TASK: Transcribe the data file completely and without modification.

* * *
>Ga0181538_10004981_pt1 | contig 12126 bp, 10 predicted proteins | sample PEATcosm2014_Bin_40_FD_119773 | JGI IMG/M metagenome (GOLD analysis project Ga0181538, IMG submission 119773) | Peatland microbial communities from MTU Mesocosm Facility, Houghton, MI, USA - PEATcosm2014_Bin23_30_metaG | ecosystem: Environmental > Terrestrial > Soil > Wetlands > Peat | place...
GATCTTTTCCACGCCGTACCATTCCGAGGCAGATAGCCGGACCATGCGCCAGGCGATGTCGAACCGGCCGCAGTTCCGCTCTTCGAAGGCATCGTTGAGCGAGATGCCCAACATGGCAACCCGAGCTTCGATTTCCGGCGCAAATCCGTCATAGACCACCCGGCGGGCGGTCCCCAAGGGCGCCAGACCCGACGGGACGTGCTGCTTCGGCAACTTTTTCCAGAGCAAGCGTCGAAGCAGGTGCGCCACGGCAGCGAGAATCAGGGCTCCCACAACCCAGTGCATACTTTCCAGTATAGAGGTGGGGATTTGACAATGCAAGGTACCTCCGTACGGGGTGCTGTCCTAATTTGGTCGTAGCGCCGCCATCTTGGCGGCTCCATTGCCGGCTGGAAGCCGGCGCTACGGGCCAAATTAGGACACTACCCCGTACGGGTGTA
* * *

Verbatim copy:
>Ga0181538_10004981_pt1 | contig 12126 bp, 10 predicted proteins | sample PEATcosm2014_Bin_40_FD_119773 | JGI IMG/M metagenome (GOLD analysis project Ga0181538, IMG submission 119773) | Peatland microbial communities from MTU Mesocosm Facility, Houghton, MI, USA - PEATcosm2014_Bin23_30_metaG | ecosystem: Environmental > Terrestrial > Soil > Wetlands > Peat | place...
GATCTTTTCCACGCCGTACCATTCCGAGGCAGATAGCCGGACCATGCGCCAGGCGATGTCGAACCGGCCGCAGTTCCGCTCTTCGAAGGCATCGTTGAGCGAGATGCCCAACATGGCAACCCGAGCTTCGATTTCCGGCGCAAATCCGTCATAGACCACCCGGCGGGCGGTCCCCAAGGGCGCCAGACCCGACGGGACGTGCTGCTTCGGCAACTTTTTCCAGAGCAAGCGTCGAAGCAGGTGCGCCACGGCAGCGAGAATCAGGGCTCCCACAACCCAGTGCATACTTTCCAGTATAGAGGTGGGGATTTGACAATGCAAGGTACCTCCGTACGGGGTGCTGTCCTAATTTGGTCGTAGCGCCGCCATCTTGGCGGCTCCATTGCCGGCTGGAAGCCGGCGCTACGGGCCAAATTAGGACACTACCCCGTACGGGTGTA